You are here

STB in S$20m marketing blitz to pull in visitors

Golden Jubilee campaign coincides with GSS and is targeted at seven countries

greatsingaporesale270515.jpg
The Singapore Tourism Board (STB) is putting S$20 million into a global marketing campaign timed to coincide with the Great Singapore Sale and targeted at seven countries in a bid to boost flagging tourist numbers.

Singapore

THE Singapore Tourism Board (STB) is putting S$20 million into a global marketing campaign timed to coincide with the Great Singapore Sale and targeted at seven countries in a bid to boost flagging tourist numbers.

The Golden Jubilee campaign, so named as Singapore marks its 50th year of independence this year, is the result of the STB working with industry companies to line up attractive promotions for prospective tourists.

The invitation to visit Singapore will go out in China, India, Indonesia, Japan, Korea, the Philippines and Vietnam, which are deemed markets with "high conversion potential". Market-specific campaigns, based on research and focus-group findings, have already been launched in China and the Philippines.

Lynette Pang, STB's assistant chief executive, said: "We're intensifying our marketing. We have intensified our efforts, not just in working with local partners, but also with in-market trade partners."

For the STB, the Golden Jubilee is thus as much about celebrating Singapore's 50th birthday as it is about its partnerships with the attractions, retailers and hotels, she added.

The campaign microsite is hosted on the STB's YourSingapore website. Built on the five "pillars" of "fly, stay, shop, eat and play", the microsite features deals and experiences to pique potential visitors about these facets of Singapore.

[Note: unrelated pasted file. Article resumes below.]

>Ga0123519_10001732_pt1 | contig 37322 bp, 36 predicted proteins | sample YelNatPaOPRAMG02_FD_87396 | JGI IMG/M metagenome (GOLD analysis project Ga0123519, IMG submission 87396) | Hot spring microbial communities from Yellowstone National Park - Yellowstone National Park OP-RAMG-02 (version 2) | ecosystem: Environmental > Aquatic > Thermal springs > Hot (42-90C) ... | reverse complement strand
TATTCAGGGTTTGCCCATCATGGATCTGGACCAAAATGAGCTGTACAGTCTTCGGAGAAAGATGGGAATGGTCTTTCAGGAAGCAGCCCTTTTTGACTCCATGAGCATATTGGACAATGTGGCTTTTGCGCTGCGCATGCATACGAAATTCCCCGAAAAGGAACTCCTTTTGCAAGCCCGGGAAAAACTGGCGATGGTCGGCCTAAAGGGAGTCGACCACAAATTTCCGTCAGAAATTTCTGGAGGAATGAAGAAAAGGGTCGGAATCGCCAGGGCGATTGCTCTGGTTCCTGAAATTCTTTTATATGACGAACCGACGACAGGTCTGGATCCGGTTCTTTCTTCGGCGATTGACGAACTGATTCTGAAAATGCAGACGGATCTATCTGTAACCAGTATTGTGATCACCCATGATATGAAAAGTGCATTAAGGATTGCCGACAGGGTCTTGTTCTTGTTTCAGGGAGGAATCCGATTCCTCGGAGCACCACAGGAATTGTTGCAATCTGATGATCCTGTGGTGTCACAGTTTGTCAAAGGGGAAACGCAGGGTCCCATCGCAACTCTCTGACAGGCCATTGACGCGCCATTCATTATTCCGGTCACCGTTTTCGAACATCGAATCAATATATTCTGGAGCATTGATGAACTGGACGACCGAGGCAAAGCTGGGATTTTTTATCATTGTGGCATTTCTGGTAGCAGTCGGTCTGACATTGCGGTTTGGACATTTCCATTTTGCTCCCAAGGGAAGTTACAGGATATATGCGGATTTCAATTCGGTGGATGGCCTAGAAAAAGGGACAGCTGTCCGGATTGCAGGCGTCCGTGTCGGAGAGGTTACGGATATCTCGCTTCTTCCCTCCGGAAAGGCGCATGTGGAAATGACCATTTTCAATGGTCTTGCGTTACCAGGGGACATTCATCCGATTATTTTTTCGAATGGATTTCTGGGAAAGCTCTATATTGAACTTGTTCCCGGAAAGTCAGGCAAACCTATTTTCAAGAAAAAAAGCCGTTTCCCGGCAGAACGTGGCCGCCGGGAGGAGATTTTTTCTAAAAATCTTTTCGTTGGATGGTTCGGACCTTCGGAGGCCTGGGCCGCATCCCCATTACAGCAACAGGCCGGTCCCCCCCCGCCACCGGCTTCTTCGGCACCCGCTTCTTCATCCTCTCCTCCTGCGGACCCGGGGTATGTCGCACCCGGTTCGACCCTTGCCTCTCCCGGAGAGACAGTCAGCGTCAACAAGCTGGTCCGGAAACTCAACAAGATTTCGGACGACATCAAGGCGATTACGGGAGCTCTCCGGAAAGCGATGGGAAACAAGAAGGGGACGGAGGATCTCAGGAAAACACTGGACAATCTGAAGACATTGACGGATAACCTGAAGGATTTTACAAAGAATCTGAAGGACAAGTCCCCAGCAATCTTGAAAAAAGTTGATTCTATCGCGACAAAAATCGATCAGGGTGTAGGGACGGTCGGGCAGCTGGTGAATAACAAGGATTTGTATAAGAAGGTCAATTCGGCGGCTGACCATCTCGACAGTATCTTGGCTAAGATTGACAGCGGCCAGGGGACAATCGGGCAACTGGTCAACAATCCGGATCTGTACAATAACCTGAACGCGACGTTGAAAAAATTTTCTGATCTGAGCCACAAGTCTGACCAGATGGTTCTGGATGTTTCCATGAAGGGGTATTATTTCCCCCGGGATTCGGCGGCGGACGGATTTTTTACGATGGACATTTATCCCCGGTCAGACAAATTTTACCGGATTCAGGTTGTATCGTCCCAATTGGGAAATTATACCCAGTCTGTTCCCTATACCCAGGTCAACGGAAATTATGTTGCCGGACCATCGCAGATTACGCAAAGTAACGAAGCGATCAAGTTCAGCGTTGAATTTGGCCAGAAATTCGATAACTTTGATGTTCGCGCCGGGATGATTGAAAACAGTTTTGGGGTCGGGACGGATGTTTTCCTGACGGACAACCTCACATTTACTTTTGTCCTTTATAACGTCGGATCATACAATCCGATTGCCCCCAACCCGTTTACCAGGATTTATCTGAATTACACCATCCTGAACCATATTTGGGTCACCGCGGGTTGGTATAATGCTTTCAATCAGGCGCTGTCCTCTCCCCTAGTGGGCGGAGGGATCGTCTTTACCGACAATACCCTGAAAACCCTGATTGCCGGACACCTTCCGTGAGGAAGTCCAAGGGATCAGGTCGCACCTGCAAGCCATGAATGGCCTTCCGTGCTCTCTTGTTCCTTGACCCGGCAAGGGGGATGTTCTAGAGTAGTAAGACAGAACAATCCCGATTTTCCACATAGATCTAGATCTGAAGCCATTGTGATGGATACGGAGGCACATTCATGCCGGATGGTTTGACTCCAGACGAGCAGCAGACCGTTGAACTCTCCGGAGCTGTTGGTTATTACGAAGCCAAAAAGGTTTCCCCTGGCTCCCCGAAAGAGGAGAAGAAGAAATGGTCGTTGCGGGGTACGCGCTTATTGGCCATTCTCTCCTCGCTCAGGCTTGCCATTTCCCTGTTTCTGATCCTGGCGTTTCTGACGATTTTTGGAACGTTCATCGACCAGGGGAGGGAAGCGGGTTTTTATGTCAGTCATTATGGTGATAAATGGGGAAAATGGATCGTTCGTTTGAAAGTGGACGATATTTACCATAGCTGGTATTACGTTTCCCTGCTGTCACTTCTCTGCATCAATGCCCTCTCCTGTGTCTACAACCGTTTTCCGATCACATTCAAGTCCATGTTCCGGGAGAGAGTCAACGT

"We asked ourselves: 'How can we rally the industry, and how can we work with them more to help the business?'" Ms Pang said, citing one of the offers - that of a "Stay two nights, third night free" promotion with participating hotels across different tiers.

More than 30 hotels will offer the promotion by June 9, she said.

Although the Great Singapore Sale ends on July 26, the campaign will continue with its promotions, although they have yet to be revealed.

"In Phase 2, you will see new plans, new merchants, new offers coming on board, across all pillars," she said. Details will be unveiled later.

STB is also working with travel website TripAdvisor to create a "Live Like a Local" page in its Singapore section. It will feature a curated list of lesser-known destinations for tourists, as well as user-written reviews and recommendations.

The page is currently accessible through TripAdvisor's Australian, Indian and Malaysian websites, which were chosen on the basis of high web traffic from these countries, said an STB spokeswoman.

TripAdvisor has also begun workshops to help local business owners boost their online presence. These classes teach merchants how to list themselves on the website, improve their rankings and encourage their customers to write reviews.

"The next step, of course, will be to ensure that Singaporeans who have been to the establishments will review them," Ms Pang said.

These efforts are part of a strategic marketing plan to bring in visitors and reinvigorate the slowing tourism scene. Last year, visitor arrivals dipped for the first time since 2009, falling by 3.1 per cent to 15.1 million.

STB's forecast for this year's international visitor arrivals is a modest zero to 3 per cent, though reports for the first quarter put year-on-year growth at -6.1 per cent.

Ms Pang said: "This is going to be an extremely challenging year."

Factors beyond control that have hit the tourism industry include the depreciating rupiah, which has discouraged Indonesians from travelling out of their country, though they have clocked more miles in domestic travel.

She disclosed that the STB's marketing efforts would not end, come 2016. Without revealing next year's budget, she said: "We will continue with our marketing strategy. What we're doing in the markets will continue ... It's important for us to make sure that consumers are constantly aware and inspired.

"Moving ahead, this could be the new norm and the pace at which we do our work."